China's initial public offerings have rewarded investors for selling shares on the first trading day while penalising longer-term holders, a trend that's pressuring regulators to curb insider advantages.
The chart of the week shows the returns at different time frames of the 437 mainland IPOs and 131 in Hong Kong since the start of 2011 to November 28 this year. Mainland investors had an average gain of 23 per cent if they sold IPO shares after one day of trading, while losing an average 42 per cent if they held for a year, according to data compiled by Credit Suisse. Hong Kong IPO holders had a 6 per cent gain if they sold on the first day and a 15 per cent loss after a year, the data showed.
"It's weird that in China the longer you hold new shares, the bigger losses you'll take," says Wu Kan, a Shanghai-based fund manager at Dazhong Insurance, which oversees US$285 million. "IPO shares have been sold at excessively high prices and there have been too many IPOs in recent years. The regulator isn't doing enough to stop overpricing and stem the stock supply. Some reforms on IPOs are needed to ensure more healthy development of China's stock market."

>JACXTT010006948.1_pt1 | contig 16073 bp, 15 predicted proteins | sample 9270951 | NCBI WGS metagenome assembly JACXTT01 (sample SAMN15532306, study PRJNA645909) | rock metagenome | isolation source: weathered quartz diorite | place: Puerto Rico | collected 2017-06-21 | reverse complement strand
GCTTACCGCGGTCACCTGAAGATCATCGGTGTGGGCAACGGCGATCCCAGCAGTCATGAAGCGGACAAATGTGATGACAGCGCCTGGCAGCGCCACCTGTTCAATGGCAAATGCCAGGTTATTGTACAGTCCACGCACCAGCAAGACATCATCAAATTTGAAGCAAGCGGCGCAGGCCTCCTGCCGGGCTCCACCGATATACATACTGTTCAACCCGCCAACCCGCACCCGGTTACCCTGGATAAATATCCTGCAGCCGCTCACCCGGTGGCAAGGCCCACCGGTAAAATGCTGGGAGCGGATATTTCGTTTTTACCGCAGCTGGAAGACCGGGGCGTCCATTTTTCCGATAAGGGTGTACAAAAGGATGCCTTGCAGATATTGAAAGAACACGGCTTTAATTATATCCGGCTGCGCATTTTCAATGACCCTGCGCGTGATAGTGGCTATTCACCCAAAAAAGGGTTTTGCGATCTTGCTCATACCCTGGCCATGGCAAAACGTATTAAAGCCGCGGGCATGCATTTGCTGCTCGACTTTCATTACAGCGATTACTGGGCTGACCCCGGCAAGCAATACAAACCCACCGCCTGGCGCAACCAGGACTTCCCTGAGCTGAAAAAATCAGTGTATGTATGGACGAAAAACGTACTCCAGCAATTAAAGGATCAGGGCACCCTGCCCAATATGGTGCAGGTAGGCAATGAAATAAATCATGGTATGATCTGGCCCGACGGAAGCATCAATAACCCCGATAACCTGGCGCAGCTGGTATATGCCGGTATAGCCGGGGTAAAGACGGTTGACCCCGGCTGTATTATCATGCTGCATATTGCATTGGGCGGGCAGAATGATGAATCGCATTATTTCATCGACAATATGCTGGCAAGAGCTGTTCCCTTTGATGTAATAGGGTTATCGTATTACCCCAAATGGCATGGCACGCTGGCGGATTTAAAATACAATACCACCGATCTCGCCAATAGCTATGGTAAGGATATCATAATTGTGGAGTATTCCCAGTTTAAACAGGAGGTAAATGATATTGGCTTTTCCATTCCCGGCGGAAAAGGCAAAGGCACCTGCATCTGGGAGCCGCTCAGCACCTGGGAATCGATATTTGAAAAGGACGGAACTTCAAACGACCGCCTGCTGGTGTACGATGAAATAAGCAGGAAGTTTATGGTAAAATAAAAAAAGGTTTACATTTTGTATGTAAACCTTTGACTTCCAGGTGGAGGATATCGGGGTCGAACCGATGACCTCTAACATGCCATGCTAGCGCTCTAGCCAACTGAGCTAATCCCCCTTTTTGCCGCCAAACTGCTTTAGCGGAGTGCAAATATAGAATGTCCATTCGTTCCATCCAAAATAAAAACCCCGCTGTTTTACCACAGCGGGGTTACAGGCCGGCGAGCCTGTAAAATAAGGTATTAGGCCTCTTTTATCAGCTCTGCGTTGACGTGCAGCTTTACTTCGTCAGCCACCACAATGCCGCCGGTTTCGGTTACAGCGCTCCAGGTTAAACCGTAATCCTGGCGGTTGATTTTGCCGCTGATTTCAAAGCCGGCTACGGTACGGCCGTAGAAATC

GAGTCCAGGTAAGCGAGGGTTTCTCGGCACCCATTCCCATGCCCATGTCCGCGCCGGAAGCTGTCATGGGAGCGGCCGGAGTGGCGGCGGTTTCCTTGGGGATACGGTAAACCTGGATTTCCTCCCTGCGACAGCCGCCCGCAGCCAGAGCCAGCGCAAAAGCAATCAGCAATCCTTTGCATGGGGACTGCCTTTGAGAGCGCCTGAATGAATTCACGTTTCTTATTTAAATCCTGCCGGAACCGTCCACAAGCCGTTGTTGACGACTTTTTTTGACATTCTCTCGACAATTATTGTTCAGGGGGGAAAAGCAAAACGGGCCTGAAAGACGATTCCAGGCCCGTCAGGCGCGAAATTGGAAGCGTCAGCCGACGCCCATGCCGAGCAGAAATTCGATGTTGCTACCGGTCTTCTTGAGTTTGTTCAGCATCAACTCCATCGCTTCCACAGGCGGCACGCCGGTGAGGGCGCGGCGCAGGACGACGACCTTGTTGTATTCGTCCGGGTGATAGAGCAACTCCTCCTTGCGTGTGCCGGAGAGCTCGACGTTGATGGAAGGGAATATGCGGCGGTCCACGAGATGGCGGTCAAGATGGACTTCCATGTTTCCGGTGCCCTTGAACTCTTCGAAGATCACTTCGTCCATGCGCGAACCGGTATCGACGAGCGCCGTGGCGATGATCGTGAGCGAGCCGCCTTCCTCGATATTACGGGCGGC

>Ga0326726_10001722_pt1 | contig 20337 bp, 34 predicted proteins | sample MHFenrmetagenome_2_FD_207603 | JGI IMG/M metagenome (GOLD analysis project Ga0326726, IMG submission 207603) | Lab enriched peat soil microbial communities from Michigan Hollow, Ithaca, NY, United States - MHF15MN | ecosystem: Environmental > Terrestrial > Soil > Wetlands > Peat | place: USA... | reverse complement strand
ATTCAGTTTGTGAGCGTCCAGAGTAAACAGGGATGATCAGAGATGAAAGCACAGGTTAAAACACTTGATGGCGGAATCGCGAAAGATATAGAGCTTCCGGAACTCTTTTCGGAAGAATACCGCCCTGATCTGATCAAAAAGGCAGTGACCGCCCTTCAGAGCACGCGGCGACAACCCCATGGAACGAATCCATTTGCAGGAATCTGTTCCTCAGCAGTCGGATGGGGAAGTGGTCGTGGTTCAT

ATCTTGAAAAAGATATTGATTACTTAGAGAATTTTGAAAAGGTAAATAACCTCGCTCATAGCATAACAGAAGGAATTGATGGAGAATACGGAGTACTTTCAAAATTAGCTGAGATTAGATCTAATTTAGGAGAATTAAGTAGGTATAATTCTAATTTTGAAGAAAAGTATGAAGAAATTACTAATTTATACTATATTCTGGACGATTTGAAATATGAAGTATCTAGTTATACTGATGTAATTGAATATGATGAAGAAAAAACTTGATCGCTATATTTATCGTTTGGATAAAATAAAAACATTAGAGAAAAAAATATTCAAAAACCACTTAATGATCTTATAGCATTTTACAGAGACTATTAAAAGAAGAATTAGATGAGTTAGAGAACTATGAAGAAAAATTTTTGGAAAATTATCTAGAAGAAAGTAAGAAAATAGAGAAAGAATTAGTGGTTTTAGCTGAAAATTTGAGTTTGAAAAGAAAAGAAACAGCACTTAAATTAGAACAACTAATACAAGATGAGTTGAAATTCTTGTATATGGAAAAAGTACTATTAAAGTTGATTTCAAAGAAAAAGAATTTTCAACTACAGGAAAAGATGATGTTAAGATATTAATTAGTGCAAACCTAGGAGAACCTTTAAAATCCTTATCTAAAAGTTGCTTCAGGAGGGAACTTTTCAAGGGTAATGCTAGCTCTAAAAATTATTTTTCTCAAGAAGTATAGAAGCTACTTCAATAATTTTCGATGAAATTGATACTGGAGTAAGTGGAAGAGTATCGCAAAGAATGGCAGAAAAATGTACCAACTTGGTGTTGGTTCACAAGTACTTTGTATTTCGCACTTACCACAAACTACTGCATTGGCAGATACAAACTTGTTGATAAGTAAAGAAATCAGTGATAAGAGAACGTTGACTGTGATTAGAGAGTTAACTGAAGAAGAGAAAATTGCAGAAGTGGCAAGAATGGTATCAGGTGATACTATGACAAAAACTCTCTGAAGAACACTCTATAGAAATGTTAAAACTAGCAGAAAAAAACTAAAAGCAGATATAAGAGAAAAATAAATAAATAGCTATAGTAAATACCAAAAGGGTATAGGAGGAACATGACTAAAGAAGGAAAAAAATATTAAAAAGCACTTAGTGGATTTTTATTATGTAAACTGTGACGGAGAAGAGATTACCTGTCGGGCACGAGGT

The China Securities Regulatory Commission has suspended issuance of IPO shares since late October as investors' appetite for new stocks waned amid falling share prices. The benchmark Shanghai Composite Index slumped to an almost four-year low on December 3 amid concern an oversupply of new securities would divert funds from existing equities.
Chinese firms raised 757.1 billion yuan (HK$929.6 billion) from IPOs in the mainland in 2010 and 2011, the most for any two years since 1999. IPO proceeds were 98.8 billion yuan this year, the data showed.
The CSRC, under Guo Shuqing, who became chairman last year, has taken steps to bring down initial-offer prices, including seeking pricing advice from individual investors, a process previously restricted to institutional investors. The regulator has, in principle, imposed a cap on price-to-earnings ratios of IPO companies at no higher than 25 per cent more than those of publicly traded companies in the same industry.